He’s Reached the Dark Side

To me, John McCain’s story is a sad one. As the Arizona GOP’s primary draws near, the difference in the polls– between McCain and J.D. Hayworth (his GOP contender)– have begun to close drastically. An April 17th poll concluded that Hayworth is within five points of catching up to McCain (and most political strategists would conclude that McCain’s chances of winning the primary are slim).

During the campaign, there was some truth to John McCain’s constant “maverick” rhetoric. He had been, at one point, a truly open-minded and progressive Republican. But as time has come and gone, he’s felt forced to move further and further to the right. His state is really a hot-spot right now because of its sudden ramp-up in anti-immigration law, and has triggered radical responses from both sides of the spectrum, all across the country.

In 2006, at a point in time when he was revving up for presidential race and really trying to appeal to the conservative base, he had still not compromised all his values. With Sen. Ted Kennedy (the Liberal Lion), he proposed a bill (S1033) that would– in time– put illegal immigrants on the road to legal citizenship. Yet, now, in a sad, desperate attempt to get one, last term in the Senate, his ideology has weakened.

Watch this brand new campaign ad and express your thoughts below.

Crist the Cunning

On April 29, the Governor Charlie Crist (R-FL) declared that he will run as an Independent in November’s Senate race, and encouraged Florida Independents to support and vote for him. After lagging in the polls against his Republican primary opponent, he quickly transformed into an opportunist. He shifted his ideology and party allegiance, and began catering to a fresh and separate demographic.

Charlie Crist should take a lesson from Joe Lieberman.

People don’t like flip floppers. People like their politicians when they are committed to solving major problems with wholehearted conviction, not when they make politically convenient U-tuns. When Joe Lieberman lost the Democratic primary and ran as an independent, he began losing Democratic support. When he beat his Republican opponent, he began to lost Republican support. When he sabotaged the public option through Machiavellian tactics, he lost more democratic support, and when he does vote with the Democrats, he loses Republican support. Joe Lieberman is a highly disliked politician, and it’s because he’s an opportunist. After his healthcare maneuver last winter, 81% of Democrats in Connecticut did not approve of his job performance. Republicans disapproved of him by a “48/39 margin or with independents who do so by a 61/32 spread” according to a poll by Public Policy Polling. It ends up totaling to about a twenty-five percent approval rating with the state he “represents”.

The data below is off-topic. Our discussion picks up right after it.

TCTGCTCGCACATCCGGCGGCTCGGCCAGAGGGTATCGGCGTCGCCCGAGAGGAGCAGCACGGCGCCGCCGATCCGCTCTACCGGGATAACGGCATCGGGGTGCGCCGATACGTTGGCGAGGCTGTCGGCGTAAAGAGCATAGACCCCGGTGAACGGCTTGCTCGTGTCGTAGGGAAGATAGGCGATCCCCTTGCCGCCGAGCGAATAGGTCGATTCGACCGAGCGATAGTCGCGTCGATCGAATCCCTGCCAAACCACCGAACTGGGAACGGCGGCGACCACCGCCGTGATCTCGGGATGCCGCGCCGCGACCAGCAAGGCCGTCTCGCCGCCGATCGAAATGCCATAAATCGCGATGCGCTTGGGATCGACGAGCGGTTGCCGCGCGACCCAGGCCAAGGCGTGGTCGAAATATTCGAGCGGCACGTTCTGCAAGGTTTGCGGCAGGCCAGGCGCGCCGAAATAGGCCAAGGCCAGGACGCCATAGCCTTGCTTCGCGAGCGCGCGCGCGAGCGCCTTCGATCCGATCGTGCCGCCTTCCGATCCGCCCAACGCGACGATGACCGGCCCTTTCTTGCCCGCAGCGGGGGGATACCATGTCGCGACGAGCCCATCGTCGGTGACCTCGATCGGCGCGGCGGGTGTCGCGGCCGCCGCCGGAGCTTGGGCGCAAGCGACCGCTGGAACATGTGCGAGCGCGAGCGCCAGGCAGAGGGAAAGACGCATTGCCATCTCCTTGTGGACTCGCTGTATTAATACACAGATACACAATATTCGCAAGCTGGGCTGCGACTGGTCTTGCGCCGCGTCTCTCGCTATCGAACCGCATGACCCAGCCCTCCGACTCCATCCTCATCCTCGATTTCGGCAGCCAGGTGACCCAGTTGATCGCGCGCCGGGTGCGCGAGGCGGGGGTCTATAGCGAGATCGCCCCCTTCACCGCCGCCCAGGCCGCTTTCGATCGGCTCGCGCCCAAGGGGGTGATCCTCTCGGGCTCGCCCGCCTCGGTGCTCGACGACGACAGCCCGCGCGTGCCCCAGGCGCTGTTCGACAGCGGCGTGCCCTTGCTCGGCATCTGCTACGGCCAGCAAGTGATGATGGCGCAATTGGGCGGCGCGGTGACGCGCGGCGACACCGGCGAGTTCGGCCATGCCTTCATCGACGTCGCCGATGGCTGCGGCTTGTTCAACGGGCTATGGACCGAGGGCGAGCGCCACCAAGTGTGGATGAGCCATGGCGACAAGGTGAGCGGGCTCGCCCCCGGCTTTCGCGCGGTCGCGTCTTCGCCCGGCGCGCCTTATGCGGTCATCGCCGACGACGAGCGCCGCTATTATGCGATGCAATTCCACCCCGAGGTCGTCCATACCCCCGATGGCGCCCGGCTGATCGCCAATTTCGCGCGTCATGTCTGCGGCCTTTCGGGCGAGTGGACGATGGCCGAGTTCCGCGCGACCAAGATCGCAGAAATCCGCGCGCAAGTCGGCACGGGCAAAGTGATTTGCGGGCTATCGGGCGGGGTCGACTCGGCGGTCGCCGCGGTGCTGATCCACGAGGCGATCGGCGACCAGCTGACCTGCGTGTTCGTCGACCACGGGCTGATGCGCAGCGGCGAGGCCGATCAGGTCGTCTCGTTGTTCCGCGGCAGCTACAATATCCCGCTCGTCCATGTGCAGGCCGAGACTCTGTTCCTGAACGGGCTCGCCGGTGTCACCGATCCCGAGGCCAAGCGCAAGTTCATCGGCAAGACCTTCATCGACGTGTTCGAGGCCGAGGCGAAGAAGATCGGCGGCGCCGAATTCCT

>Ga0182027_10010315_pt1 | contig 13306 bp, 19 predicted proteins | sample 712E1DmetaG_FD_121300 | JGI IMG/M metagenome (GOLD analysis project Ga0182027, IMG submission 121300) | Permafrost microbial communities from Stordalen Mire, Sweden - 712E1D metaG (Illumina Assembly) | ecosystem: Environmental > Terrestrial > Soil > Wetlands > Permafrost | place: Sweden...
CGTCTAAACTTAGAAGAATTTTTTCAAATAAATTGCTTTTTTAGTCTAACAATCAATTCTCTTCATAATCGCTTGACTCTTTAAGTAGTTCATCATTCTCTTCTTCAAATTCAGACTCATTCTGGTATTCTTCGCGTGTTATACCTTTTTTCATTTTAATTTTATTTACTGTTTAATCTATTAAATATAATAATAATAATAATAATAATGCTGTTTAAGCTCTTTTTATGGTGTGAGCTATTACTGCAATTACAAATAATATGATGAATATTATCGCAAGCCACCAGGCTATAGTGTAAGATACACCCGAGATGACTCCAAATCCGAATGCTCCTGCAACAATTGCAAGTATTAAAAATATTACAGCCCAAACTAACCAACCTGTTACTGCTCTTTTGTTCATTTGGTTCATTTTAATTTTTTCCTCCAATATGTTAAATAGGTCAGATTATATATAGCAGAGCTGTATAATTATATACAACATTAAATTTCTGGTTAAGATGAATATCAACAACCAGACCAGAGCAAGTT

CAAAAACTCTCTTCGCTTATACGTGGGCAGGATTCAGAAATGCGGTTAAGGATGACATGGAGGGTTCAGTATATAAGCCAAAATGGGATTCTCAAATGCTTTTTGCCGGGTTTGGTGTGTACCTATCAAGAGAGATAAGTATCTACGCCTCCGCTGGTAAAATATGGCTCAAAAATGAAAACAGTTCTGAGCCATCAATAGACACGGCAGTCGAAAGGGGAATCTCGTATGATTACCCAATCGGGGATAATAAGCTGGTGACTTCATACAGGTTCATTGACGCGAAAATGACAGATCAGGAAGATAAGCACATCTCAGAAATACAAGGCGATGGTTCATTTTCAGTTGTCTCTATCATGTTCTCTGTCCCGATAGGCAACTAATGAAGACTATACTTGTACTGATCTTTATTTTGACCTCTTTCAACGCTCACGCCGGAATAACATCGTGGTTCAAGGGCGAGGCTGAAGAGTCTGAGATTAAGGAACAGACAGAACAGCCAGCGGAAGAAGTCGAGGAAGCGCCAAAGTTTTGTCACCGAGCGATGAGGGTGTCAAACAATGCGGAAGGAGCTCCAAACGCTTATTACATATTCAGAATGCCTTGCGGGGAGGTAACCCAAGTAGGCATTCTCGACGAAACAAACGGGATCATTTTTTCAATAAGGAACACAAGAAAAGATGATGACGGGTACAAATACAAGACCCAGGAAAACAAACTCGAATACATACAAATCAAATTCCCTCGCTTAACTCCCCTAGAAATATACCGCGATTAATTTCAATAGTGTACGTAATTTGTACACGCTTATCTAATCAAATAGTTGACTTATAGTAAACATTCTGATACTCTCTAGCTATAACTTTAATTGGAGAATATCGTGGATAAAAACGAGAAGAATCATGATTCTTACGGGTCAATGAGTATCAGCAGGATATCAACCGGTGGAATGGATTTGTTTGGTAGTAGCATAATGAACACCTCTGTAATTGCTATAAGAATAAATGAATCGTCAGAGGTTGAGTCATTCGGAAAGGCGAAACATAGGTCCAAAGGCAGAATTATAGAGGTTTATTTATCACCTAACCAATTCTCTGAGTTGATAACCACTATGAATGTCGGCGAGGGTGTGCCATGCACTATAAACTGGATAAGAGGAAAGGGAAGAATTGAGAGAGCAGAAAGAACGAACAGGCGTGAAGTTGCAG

Charlie Crist seems to have one constituent: Charlie Crist. ___________________________________________________________________________________

P.S. John McCain, if you lose your Republican primary, please don’t pull the whole country through a battle you know you’ll ultimately end up losing. Retire with dignity.

Breaking the Mold

Oh, how the tables have turned.

In light of Justice Stevens’ retirement announcement, the White House will begin to determine a nominee to be approved by the US Senate. Whereas in the not-so-distant past, only a white male nominee would ever be considered acceptable, the pressure has increased for President Obama to choose someone who does’t fit that mold. That pressure is, of course, lessened by Justice Sotomayor’s ascension to the bench. However, President Obama’s first term in office marks the first time in American history that the white, Christian, male candidate is at a disadvantage.

“Fortunately, the supreme court is a more diverse place than it has been…there is the possibility that there could be the first Asian-American justice, but i suspect there may well be another woman on the court,” Jeffery Toobin said this morning on CNN.

Elena Kagan, who is considered the leading candidate for Stevens’ position, would be the first Justice in a long time who was not a judge prior to her appointment.

It seems like whoever Obama chooses– regardless of their political standpoint– will be somehow breaking the mold.

Once Obama’s done, will there still be a “mold”?